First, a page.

The cash-for-appliances program that began Monday started off with a big clunk.

Minutes after the official 8 a.m. launch, both the website and phone system crashed, leaving Minnesotans frustrated in their quest for a piece of the $300 million in federal money for buying an energy-efficient appliance.

Both were working by late morning but remained difficult to access throughout the day. By late evening, the state had burned through three-fourths of its $5 million allotment, with money for clothes washers gone and money for dishwashers quickly running out.

Minnesotans, it seems, love a good cash rebate. State residents got more than $72 million in the Cash for Clunkers program for new cars last summer -- $13.85 per resident, the third highest in the country.

Other states whose appliance rebate programs have already started are plodding through their allotments, which are based on population. Wisconsin's program started Jan 1, and it has allocated only 20 percent of its $5.4 million. New York and Michigan have had to extend their programs to use up stimulus money. Michigan has $5.5 million left of its $9.5 million stash that opened up a month ago.

The exception to that is Iowa, which also started its program Monday and had jams similar to Minnesota's early in the day. Iowa is already out of its allocated $2.8 million.

How long will Minnesota's money last? "We don't know," Nicole Garrison-Sprenger, spokeswoman for the Minnesota Department of Commerce, which is administering the program, said early in the day. "It could be gone tomorrow." That appeared increasingly as the evening went on.

Anticipation in Minnesota ran high for the past several weeks, said Julie Warner of appliance chain Warners' Stellian. "Hundreds of people called or came into the stores over the weekend doing their pre-shopping," she said. "Five hundred people signed up for appliance stimulus e-mail alerts."

By about 10:30 p.m. Monday, all the money for clothes washers was gone and the state had begun a wait list. And more than 91 percent of the dishwasher money was already spoken for. Refrigerators, which took up the biggest chunk of the program, still had just over $1 million available, and there was $109,400 left for rebates on freezers, according to the state's website.

Opening days in states such as Michigan, Georgia and New York went smoothly. In Minnesota, Garrison-Sprenger said that by 10:15 a.m. the hotline had been restored, but throughout the day and into the evening many callers still were receiving a busy signal or a recorded message that circuits were busy because of high call volume. By 11 a.m., the website was functional, but accessing it remained another matter as many people were still receiving error messages as the day wore on.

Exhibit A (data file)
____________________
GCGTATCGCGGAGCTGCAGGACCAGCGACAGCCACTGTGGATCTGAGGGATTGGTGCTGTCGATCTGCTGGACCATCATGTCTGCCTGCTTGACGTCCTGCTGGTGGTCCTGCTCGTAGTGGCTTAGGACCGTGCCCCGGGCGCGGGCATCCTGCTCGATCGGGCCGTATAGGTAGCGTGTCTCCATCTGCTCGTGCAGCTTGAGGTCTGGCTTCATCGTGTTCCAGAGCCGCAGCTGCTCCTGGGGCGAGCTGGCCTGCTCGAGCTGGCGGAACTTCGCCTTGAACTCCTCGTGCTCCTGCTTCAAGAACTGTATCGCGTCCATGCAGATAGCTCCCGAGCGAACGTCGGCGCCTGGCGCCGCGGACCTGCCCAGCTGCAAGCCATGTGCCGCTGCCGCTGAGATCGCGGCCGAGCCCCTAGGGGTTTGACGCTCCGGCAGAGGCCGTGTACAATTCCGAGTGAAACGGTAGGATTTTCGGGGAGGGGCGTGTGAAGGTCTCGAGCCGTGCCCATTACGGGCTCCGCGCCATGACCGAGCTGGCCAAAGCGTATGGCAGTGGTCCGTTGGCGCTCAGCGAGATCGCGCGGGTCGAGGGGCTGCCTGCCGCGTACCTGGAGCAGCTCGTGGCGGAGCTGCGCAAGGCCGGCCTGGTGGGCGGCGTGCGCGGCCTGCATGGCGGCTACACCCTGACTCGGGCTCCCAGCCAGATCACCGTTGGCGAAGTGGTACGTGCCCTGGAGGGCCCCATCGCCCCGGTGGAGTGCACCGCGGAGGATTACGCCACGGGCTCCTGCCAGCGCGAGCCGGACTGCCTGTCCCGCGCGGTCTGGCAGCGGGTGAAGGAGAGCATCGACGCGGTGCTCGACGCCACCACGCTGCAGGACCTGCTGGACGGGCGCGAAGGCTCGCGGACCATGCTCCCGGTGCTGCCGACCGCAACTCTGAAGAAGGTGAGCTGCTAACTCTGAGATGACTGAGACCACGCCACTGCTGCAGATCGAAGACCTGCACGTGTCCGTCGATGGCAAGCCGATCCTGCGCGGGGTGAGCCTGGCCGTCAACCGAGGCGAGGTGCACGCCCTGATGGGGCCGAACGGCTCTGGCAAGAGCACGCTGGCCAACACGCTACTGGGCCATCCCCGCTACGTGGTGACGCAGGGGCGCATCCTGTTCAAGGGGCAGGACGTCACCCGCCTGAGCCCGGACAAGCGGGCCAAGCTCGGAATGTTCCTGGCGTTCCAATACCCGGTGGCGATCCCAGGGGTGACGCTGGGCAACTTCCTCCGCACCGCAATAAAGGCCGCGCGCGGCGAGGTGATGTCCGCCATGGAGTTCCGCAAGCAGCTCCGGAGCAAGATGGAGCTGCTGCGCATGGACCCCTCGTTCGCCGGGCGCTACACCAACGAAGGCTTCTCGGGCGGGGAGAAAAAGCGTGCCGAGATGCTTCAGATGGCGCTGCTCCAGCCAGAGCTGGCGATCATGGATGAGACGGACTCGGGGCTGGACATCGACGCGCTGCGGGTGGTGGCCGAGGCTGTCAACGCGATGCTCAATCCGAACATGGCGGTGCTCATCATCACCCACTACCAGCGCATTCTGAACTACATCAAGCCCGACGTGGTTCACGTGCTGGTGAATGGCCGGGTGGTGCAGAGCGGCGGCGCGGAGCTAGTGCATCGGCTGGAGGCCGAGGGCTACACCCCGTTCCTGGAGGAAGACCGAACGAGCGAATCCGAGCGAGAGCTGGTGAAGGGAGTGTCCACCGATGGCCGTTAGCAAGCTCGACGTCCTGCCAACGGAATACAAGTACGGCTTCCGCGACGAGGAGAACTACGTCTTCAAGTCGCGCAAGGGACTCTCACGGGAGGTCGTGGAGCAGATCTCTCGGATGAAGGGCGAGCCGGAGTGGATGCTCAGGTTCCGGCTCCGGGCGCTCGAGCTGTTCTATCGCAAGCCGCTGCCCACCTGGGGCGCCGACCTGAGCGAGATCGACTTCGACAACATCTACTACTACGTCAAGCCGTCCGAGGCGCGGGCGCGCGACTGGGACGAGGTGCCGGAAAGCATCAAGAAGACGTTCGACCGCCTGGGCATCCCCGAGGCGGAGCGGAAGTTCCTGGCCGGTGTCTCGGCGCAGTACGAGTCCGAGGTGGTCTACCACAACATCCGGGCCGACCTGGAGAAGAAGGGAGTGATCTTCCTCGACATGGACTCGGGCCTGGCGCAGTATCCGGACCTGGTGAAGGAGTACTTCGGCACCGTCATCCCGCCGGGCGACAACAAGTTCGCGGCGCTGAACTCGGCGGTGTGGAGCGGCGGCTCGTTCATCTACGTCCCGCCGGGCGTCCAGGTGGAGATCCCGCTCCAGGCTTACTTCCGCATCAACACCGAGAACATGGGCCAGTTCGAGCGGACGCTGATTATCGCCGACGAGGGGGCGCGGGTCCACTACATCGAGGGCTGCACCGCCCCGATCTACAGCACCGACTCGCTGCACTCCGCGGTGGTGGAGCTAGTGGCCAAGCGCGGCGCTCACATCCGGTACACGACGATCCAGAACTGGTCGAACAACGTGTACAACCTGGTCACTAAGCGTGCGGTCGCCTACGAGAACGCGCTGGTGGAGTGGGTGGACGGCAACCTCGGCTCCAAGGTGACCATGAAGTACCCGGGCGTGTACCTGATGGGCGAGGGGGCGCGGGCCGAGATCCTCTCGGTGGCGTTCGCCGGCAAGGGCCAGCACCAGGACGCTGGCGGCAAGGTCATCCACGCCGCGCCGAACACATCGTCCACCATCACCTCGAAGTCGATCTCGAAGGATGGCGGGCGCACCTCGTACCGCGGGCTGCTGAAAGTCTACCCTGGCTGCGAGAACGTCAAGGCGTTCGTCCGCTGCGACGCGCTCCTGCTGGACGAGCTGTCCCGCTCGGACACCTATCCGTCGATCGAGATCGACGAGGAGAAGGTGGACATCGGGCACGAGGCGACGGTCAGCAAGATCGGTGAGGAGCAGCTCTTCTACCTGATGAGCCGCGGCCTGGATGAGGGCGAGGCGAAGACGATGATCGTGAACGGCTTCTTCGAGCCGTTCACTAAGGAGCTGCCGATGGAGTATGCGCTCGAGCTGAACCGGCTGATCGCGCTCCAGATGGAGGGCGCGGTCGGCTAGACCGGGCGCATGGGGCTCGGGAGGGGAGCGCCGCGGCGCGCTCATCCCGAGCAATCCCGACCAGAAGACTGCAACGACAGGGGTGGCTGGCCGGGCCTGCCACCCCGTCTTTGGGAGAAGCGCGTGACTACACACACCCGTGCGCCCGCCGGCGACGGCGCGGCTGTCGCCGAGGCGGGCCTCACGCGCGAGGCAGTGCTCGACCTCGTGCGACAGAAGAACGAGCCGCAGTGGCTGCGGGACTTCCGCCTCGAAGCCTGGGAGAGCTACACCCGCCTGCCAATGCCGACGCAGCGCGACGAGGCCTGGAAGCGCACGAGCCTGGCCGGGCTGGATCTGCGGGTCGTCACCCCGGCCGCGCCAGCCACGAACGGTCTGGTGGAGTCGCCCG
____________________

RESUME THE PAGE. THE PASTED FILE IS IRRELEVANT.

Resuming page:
Ralph Wyman of Minneapolis said the bottleneck reminded him of trying to get tickets for a U2 concert. He lamented other folks' lightening-quick Internet connections and auto phone dials. "I'll probably never get connected," he said.

Jennifer Fink of White Bear Lake was one of the lucky ones who got through. Maybe. At 4 p.m. Monday the website finally came up on her computer, and she filled out the rebate form. The page timed out several times, but she eventually got an e-mail telling her to follow instructions on the confirmation form, which she had not yet received. "It was a no reply e-mail address, and there was no phone number provided for questions, so I don't know if I got it or not," she said.

State officials extended Monday hours on the phone line until 9 p.m., two hours later than normal, because of the call volume. The call center is staffed with 35 phone representatives, said Garrison-Sprenger. Rebates can be obtained at the website at any time.

The website for the program is and the phone number is 1-877-230-9119.

Helgeson Enterprises from White Bear Lake was hired to facilitate the website and phone lines. Late Monday afternoon, Helgeson confirmed via e-mail that "suspicious activity" contributed to the temporary shutdown, including hits to the website that appeared unrelated to retailers and unusual bandwidth usage.

Each state designed its own program with money that was part of the stimulus package passed last year. Minnesota's program includes rebates of $50 to $200 on dishwashers, refrigerators, washers and freezers, which are only available from the site and the toll-free number. Appliance dealers do not have rebates to give out and consumers do not need to have purchased appliances yet.

With so many consumers unable to obtain a rebate Monday, some are asking why rebates weren't available through dealers. Warner of Warners' Stellian said having a central source was thought to be more efficient. Except on Day One.

John Ewoldt • 612-673-7633